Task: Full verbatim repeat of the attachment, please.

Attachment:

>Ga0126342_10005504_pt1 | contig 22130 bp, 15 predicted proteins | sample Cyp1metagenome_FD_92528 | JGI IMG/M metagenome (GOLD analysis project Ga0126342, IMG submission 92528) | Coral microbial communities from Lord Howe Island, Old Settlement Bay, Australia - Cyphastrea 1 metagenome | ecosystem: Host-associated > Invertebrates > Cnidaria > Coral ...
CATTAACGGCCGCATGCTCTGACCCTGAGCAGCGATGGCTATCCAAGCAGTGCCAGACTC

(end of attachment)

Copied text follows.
>Ga0126342_10005504_pt1 | contig 22130 bp, 15 predicted proteins | sample Cyp1metagenome_FD_92528 | JGI IMG/M metagenome (GOLD analysis project Ga0126342, IMG submission 92528) | Coral microbial communities from Lord Howe Island, Old Settlement Bay, Australia - Cyphastrea 1 metagenome | ecosystem: Host-associated > Invertebrates > Cnidaria > Coral ...
CATTAACGGCCGCATGCTCTGACCCTGAGCAGCGATGGCTATCCAAGCAGTGCCAGACTC